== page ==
Photo of Fergus Ewing Fergus Ewing Scottish National Party

I disagree with the minister. I am not sure that that was indeed an example, as the minister did not say to which section he referred or to which right or period of notice. The bill contains no provision that the tenant would willingly wish to contract out of.

Amendment 42 speaks for itself. If it is not agreed to and successful attempts are made by landowners to pervert the purposes of the act, that will be a result of the absence of the new section that amendment 42 would have inserted. I hope that the minister is confident in the arguments that he has made this afternoon.

Photo of Murray Tosh Murray Tosh Conservative

The question is, that amendment 42 be agreed to. Are we agreed?



Division number 35

For: Adam, Brian, Canavan, Dennis, Ewing, Fergus, Ewing, Mrs Margaret, Fabiani, Linda, Grahame, Christine, Hamilton, Mr Duncan, Lochhead, Richard, MacAskill, Mr Kenny, MacDonald, Margo, Marwick, Tricia, Matheson, Michael, McGugan, Irene, McLeod, Fiona, McNeil, Mr Duncan, Morgan, Alasdair, Neil, Alex, Paterson, Mr Gil, Reid, Mr George, Scott, John, Stevenson, Stewart, Ullrich, Kay, White, Ms Sandra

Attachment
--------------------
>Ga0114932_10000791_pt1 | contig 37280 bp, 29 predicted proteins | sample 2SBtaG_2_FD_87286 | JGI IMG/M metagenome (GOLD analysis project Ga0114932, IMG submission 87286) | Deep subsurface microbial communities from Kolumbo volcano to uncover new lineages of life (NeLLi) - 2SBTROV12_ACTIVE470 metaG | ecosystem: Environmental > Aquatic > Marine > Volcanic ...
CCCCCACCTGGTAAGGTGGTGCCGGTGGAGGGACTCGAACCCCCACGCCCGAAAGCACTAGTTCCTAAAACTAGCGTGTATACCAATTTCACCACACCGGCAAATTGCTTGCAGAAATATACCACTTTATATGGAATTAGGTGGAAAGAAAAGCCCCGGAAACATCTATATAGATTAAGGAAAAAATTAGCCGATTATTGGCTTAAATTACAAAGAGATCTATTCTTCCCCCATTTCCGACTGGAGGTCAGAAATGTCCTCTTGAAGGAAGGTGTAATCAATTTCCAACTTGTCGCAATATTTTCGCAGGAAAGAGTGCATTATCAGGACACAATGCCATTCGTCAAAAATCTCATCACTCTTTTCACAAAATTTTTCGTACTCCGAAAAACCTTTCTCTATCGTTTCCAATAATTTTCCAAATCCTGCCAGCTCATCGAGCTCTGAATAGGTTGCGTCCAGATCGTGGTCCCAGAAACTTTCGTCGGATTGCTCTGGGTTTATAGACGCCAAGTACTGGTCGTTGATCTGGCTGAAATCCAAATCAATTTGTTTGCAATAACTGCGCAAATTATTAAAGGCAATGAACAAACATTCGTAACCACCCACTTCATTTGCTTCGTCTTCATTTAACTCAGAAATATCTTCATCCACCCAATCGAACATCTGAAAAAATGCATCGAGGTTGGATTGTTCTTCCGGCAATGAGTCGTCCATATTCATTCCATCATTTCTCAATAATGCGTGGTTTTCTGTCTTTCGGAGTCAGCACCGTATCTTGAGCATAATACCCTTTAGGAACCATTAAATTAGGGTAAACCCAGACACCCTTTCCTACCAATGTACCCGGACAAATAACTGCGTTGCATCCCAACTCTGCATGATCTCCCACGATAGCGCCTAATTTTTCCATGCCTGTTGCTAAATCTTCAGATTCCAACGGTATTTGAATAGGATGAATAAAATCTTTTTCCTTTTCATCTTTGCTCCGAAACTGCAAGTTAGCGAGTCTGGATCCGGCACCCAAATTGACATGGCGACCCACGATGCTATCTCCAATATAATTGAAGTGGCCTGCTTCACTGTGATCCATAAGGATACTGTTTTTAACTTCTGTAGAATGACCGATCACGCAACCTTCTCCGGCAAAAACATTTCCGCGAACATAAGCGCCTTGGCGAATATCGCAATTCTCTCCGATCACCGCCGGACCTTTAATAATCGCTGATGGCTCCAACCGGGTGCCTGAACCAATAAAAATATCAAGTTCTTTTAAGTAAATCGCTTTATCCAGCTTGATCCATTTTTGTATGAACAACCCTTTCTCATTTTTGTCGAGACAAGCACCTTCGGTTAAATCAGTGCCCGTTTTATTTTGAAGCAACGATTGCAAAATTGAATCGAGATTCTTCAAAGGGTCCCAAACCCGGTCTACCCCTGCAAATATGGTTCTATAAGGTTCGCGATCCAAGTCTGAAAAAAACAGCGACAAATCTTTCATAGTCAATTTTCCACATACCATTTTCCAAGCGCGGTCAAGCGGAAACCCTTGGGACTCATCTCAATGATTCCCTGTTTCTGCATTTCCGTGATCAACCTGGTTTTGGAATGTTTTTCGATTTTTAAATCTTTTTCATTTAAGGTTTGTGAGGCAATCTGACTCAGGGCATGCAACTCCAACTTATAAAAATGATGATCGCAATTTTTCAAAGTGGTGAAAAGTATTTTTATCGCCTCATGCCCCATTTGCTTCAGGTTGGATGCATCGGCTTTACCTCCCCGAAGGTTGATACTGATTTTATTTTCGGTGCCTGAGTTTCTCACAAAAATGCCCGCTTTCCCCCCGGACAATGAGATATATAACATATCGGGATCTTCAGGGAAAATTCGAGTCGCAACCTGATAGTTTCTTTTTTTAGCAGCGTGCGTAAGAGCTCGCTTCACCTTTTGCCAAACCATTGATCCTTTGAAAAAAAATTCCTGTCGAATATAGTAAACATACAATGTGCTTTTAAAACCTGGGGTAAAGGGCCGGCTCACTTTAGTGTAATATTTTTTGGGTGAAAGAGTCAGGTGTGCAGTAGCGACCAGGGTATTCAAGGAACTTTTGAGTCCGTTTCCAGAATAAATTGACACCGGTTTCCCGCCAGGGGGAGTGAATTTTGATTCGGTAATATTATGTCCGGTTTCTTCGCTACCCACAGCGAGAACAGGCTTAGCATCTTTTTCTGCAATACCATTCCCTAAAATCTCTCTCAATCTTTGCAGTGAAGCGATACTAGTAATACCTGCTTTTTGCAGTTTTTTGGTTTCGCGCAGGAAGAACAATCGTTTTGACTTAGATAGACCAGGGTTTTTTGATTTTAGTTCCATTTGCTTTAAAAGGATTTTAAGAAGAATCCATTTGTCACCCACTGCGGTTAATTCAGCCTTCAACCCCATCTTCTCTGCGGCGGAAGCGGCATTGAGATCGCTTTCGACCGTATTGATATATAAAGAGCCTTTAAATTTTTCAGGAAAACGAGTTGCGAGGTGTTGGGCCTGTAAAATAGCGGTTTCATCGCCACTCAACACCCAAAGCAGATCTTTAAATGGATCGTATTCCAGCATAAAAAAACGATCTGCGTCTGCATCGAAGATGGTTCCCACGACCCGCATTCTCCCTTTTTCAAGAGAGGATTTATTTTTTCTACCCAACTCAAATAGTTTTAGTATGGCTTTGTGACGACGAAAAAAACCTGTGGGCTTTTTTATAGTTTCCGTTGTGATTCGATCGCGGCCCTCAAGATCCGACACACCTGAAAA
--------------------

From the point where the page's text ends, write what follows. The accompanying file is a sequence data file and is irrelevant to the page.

Against: Aitken, Bill, Alexander, Ms Wendy, Baillie, Jackie, Barrie, Scott, Boyack, Sarah, Brankin, Rhona, Brown, Robert, Butler, Bill, Chisholm, Malcolm, Craigie, Cathie, Curran, Ms Margaret, Davidson, Mr David, Deacon, Susan, Douglas-Hamilton, Lord James, Eadie, Helen, Fergusson, Alex, Finnie, Ross, Fitzpatrick, Brian, Fraser, Murdo, Gallie, Phil, Gillon, Karen, Godman, Trish, Goldie, Miss Annabel, Gorrie, Donald, Grant, Rhoda, Gray, Iain, Harding, Mr Keith, Henry, Hugh, Home Robertson, Mr John, Hughes, Janis, Jackson, Dr Sylvia, Jackson, Gordon, Jamieson, Cathy, Jamieson, Margaret, Jenkins, Ian, Johnstone, Alex, Lamont, Johann, Livingstone, Marilyn, Lyon, George, Macdonald, Lewis, Macintosh, Mr Kenneth, MacKay, Angus, Macmillan, Maureen, Martin, Paul, McAllion, Mr John, McAveety, Mr Frank, McCabe, Mr Tom, McIntosh, Mrs Lyndsay, McLeish, Henry, McMahon, Michael, McNeill, Pauline, McNulty, Des, Monteith, Mr Brian, Morrison, Mr Alasdair, Muldoon, Bristow, Mulligan, Mrs Mary, Munro, John Farquhar, Murray, Dr Elaine, Oldfather, Irene, Peacock, Peter, Peattie, Cathy, Radcliffe, Nora, Raffan, Mr Keith, Robson, Euan, Rumbles, Mr Mike, Scanlon, Mary, Scott, Tavish, Simpson, Dr Richard, Smith, Elaine, Smith, Iain, Stephen, Nicol, Stone, Mr Jamie, Wallace, Mr Jim, Watson, Mike, Whitefield, Karen, Wilson, Allan, Young, John
Abstentions: Ingram, Mr Adam

Photo of Murray Tosh Murray Tosh Conservative

The result of the division is: For 23, Against 77, Abstentions 1.

Amendment 42 disagreed to.